Paint it black.

A cute, 160-year old Italianate Victorian had the potential to be a stunning garden house - but only after taming the garden, adding style to the porches, and applying some unexpected new colors.

The abandoned house.

A shot of the house from when it was abandoned in the 1990s.

Before of the house. Before of the house. Before of the house. Before of the house.

When we bought the house, the exterior wasn't in the best of condition. The landscaping lacked structure, the porches were anything but welcoming, and the fussy paint scheme was overly busy and yet still boring.

Before of the garage.

The garage had been built many years after the house, yet shared the dull colors. The driveway was...not good.

The house gets its new color. Joey paints the front door.

Rather than continue with a multi-color paint scheme, we opted to paint the entire house in Sherwin-Williams Inkwell. Trimwork and corbel details were highlighted not with a different color but with a different, higher sheen.

Roger paints the boardwalk. Chris digs holes for gate posts.

To make the simple front walk more memorable, we built a wood "boardwalk" that we painted to match the house. Our modernist wood gate lends a more formal garden house feel and helps keep Buck the dog from wandering.

The badly cracked driveway is cut out. Roger tames the hedge.

Roger created the feel of an English garden by dramatically cutting back the hedge on one side of the house, and cultivating a matching hedge on the other side.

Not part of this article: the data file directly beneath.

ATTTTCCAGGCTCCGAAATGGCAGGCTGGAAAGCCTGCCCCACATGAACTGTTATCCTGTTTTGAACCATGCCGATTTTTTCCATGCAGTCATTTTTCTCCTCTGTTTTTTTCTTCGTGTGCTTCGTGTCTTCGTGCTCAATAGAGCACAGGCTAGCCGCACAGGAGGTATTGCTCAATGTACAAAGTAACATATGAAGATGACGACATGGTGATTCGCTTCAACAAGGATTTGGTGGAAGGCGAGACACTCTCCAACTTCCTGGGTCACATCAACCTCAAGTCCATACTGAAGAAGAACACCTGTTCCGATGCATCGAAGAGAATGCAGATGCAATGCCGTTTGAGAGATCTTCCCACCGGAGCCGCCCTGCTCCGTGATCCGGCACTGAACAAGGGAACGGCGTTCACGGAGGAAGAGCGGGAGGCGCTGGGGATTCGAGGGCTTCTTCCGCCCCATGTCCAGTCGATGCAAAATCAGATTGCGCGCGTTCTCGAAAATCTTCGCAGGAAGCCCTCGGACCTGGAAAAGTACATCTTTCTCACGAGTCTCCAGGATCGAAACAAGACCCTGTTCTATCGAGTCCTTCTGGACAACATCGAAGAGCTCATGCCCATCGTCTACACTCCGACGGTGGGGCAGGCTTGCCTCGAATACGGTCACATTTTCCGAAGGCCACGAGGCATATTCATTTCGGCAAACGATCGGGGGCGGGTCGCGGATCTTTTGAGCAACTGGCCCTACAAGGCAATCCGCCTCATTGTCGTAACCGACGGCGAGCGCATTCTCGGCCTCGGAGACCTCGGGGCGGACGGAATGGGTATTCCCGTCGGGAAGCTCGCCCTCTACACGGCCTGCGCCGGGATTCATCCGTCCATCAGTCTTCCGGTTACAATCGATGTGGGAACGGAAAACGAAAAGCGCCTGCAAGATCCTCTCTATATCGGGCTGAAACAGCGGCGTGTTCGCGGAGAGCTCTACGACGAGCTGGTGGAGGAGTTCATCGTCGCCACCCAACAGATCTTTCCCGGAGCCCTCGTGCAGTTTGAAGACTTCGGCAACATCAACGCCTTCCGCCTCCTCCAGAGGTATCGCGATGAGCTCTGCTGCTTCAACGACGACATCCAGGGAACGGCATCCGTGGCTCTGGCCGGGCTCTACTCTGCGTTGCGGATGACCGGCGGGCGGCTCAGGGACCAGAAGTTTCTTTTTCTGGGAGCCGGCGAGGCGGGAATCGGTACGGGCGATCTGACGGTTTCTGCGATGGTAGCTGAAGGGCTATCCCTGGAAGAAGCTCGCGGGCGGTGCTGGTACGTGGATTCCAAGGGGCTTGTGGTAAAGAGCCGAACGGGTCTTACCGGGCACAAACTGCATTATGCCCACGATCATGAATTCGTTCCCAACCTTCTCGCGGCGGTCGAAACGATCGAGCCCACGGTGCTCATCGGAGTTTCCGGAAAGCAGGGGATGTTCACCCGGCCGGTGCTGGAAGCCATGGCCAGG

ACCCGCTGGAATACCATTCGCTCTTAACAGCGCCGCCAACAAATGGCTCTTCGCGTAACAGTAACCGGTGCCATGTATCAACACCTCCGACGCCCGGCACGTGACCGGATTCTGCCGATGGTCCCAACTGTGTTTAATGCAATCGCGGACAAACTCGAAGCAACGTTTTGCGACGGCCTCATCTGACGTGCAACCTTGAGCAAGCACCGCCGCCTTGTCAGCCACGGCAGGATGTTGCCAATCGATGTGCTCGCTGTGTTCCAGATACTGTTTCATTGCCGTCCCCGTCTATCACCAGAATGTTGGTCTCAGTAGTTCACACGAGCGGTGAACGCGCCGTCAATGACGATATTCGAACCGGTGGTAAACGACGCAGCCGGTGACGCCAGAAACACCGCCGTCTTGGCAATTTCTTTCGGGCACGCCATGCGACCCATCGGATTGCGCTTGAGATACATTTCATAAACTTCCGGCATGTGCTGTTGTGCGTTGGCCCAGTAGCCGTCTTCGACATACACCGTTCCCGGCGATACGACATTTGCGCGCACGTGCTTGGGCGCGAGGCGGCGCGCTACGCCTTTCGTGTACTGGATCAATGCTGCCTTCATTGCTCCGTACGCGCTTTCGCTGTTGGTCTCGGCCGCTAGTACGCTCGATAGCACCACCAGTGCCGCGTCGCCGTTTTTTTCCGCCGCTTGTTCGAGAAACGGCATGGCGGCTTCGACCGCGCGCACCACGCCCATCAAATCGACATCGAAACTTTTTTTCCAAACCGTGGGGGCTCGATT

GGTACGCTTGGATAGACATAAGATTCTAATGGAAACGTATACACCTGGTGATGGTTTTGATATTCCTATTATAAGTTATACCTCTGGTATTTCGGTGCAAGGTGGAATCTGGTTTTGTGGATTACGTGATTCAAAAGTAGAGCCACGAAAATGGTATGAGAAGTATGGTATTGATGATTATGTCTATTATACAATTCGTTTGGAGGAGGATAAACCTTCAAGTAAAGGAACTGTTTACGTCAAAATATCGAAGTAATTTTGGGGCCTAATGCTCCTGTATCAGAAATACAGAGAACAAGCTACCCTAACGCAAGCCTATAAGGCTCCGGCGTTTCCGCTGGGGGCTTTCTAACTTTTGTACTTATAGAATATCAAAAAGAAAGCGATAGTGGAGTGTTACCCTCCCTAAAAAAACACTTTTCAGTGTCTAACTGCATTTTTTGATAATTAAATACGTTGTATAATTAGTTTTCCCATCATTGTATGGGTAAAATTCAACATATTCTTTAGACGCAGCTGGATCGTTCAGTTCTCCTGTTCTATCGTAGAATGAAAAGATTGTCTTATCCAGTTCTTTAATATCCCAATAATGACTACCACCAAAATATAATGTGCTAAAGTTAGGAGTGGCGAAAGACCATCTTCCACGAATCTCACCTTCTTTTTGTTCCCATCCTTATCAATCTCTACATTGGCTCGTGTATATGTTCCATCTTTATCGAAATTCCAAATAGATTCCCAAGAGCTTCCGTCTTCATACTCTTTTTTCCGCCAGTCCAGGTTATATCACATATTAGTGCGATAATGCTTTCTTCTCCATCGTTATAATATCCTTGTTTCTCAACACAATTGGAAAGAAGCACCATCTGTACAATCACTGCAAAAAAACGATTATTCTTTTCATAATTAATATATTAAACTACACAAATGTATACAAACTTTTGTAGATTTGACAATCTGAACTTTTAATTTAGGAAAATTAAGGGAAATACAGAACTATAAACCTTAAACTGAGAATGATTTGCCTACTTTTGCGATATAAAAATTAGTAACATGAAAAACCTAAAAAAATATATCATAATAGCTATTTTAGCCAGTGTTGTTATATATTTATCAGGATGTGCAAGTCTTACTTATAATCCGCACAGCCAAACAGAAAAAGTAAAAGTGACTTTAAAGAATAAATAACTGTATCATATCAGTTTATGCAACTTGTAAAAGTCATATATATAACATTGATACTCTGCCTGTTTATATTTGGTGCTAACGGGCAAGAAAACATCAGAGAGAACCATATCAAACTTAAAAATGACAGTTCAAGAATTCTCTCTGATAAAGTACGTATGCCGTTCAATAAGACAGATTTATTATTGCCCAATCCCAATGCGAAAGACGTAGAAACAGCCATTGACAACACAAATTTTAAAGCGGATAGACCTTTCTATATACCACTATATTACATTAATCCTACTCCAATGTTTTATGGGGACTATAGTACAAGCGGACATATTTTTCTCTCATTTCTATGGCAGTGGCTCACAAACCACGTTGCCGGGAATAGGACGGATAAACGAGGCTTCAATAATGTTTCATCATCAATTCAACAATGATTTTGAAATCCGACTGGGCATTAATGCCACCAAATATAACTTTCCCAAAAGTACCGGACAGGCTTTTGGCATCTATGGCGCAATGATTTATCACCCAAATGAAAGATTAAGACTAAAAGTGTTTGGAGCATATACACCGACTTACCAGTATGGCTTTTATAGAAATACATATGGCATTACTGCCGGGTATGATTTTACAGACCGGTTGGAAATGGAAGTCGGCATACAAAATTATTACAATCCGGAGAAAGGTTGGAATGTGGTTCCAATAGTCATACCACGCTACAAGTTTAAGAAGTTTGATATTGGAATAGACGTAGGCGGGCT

The front of the house with pink doors, window boxes, and a BMW Isetta parked out front.

The transformed home features dramatic color, tailored landscaping, and distinctive touches like planter boxes and bold pink doors.

Buck on the porch.

We built planter boxes and added huge boxwoods to add an English touch to the porch.

Back porch garden.

The back porch features a charming container garden, perfect for days when we keep the French doors open in the kitchen.

Buck looks out the front window. Butterfly chair on the front porch. We dyed the fabric to match our color theme.

We dyed a white Butterfly Chair cover to match our color theme.

Flower. Roger's painted Eames chair.

The backyard is a mixture of wilderness and whimsy, with Roger's polka dot painted Eames chair sitting amidst wildflowers.

Flowers in the garden. Front of the house. Photo by Alec Hemer.

Photo by Alec Hemer.

The front gate and porch.

The finished modern gate and boardwalk create a more formal entrance. We made drapes for the porch to add a whimsical touch. The fabric is an all-weather, fade proof textile. Chris sewed them to length and added black plastic grommets.

The front porch. Photo by Alec Hemer.

The drapery "rods" were improvised from galvanized pipe fittings, with end caps large enough to prevent the drapes from blowing off. They are tied back to the pillars using eye hooks and black paracord.

The garage was painted to match the house. Wildflowers around the garage. The steps to the garage were stained dark.

The previously pinky-gray garage - with vinyl siding and aluminum garage doors - looks far more sophisticated in its darker hue. A new driveway, stained steps, and wildflower garden surrounding it add polish and charm.

Wildflowers in the garden. Photo by Alec Hemer.

The path along the side to the backyard is lined with flowers.

Planter boxes. Planter garden on the back porch. Shoes on the porch. Flowers along the side of the house. Side yard wildflowers. Photo by Alec Hemer. Staghorn plant hanging on the front of the house. Planter garden on the back porch. A view into the living room at night.

What do you think of the transformation? Have questions about the projects or where we found supplies? Share your comments and questions below!

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